Other Resources for Families
You might be looking for more information about how best to support your student, and how to navigate your changing relationship with your student. There are many great resources available to provide you with additional information, suggestions and support.
This is not a comprehensive list, but here are a few proven resources to get you started.
This site provides resources and information for all phases of college-student parenthood, including timely blog posts on issues you may be facing. You can also sign up to receive a free monthly newsletter.
Federal Student Aid: Resources for Parents
The webpage provided by the U.S. Department of Education provides information about saving for college, financial aid awards and the financial aid application process.
College Drinking: Changing the Culture
The National Institute on Alcohol Abuse and Alcoholism (NIAAA) provides college drinking facts for parents, suggestions for how to talk with your student about the risks of drinking alcohol and other useful tools.
SAMHSA's (Substance Abuse and Mental Health Services Administration) - "The Sound of Your Voice"
SAMHSA's Companion Guide about how to develop effective conversations with college-aged youth about the risks of underage drinking and alcohol-related disorders (free to download)
“Emerging Adulthood: The Winding Road from the Late Teens Through the Twenties”
by Jeffrey Arnett | Oxford University Press (2014)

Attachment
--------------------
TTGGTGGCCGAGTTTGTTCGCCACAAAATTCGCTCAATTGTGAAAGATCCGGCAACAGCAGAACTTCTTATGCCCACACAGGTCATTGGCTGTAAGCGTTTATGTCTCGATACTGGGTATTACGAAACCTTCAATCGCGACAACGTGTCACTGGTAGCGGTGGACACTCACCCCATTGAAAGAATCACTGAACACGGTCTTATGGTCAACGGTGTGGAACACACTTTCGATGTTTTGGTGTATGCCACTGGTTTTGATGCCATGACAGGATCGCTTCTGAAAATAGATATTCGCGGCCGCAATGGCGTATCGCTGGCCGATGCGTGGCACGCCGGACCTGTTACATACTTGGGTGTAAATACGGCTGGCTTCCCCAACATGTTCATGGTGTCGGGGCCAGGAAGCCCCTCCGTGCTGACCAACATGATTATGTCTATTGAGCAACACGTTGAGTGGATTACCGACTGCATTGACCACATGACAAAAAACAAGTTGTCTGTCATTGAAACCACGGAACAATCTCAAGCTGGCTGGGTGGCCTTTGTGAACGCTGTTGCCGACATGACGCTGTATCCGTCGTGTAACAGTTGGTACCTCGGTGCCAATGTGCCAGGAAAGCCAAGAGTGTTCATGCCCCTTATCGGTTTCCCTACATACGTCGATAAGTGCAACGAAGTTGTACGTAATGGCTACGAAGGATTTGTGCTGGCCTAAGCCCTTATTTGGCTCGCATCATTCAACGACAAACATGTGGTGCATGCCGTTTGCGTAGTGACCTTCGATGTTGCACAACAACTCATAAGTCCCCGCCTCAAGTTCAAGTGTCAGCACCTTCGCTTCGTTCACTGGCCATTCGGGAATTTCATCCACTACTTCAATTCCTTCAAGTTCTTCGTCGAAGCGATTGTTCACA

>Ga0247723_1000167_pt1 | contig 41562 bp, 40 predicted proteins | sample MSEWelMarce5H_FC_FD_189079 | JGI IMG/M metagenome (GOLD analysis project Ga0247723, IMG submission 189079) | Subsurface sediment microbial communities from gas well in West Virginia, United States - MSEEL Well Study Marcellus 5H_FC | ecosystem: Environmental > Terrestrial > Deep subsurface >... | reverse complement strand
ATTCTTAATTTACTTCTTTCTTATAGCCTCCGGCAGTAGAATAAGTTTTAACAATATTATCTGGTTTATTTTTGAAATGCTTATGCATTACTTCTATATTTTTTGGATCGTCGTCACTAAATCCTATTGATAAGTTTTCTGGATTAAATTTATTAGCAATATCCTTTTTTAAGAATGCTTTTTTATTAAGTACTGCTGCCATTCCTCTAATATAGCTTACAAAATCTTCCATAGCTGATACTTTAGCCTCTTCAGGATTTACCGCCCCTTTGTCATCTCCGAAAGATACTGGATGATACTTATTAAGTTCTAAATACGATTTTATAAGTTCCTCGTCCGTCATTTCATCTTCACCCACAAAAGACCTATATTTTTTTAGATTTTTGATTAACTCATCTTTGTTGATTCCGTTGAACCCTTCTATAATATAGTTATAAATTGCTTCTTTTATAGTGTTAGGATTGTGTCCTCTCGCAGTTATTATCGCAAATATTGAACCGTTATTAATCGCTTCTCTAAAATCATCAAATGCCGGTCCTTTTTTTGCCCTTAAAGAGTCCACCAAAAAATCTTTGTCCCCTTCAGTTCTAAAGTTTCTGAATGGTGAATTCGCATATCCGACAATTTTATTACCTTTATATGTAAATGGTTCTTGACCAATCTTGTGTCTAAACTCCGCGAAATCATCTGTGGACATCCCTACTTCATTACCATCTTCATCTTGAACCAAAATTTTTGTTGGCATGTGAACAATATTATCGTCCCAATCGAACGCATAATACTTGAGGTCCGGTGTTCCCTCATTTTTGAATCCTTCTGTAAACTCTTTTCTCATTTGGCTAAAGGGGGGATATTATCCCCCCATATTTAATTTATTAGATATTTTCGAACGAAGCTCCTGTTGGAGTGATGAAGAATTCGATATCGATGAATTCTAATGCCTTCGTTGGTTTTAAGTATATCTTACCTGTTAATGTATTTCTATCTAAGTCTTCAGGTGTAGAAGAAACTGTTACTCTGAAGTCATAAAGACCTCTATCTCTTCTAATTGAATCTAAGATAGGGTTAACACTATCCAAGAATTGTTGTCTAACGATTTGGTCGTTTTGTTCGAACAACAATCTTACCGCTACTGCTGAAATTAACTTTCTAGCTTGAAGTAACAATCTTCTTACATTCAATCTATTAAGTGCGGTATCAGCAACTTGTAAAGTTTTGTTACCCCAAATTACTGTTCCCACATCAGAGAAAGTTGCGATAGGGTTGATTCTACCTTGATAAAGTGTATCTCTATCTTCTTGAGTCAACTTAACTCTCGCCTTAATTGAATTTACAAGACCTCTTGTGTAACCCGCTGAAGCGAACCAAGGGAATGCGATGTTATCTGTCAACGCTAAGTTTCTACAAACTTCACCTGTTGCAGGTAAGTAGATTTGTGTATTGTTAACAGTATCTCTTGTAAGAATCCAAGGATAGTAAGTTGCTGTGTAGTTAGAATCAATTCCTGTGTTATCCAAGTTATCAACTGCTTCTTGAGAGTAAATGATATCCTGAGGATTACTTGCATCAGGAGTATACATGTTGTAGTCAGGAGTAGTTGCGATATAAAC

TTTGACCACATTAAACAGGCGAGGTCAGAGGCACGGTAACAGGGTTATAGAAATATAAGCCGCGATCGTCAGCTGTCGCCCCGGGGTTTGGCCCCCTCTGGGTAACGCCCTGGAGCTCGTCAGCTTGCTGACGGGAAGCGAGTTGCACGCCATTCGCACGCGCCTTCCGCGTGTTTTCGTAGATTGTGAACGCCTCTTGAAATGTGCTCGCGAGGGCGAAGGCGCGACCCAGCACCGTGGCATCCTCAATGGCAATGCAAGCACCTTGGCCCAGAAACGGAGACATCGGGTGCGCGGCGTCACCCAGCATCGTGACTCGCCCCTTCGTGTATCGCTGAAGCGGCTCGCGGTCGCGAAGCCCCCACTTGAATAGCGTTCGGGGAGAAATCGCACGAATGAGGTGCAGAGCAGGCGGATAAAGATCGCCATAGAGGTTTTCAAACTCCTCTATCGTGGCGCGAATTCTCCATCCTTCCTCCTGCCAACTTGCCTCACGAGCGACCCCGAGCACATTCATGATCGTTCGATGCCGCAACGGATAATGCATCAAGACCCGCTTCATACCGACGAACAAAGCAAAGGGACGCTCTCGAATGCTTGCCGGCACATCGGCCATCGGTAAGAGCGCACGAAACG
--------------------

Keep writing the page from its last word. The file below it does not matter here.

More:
Dr. Jeffrey Arnett, a sociologist, has spent decades studying students as they transition into college. His work led him to identify a new developmental “life stage” between adolescence and young adulthood. Known as “emerging adulthood,” it is defined as the period between ages 18-24 and marked by identity exploration, instability (in terms of intimate relationships, work and residence), self-focus, a feeling of “in-between” (neither child nor adults) and optimism.
“Making the Most of College: Students Speak Their Minds”
by Richard Light | Harvard University Press (2004)
Harvard professor Dr. Richard Light provides insight into academic and personal success, gleaned from ten years of interviews with successful Harvard seniors.
“You’re On Your Own (But I’m Here If You Need Me)”
by Marjorie Savage | Touchstone Press (2009)
This author is from Minnesota and has worked with college students (and their parents) for more than a decade at the University of Minnesota. This book provides guidance to develop the boundaries between necessary support and respect for your student’s independence, even when he or she is sending mixed messages about what they want or need from you.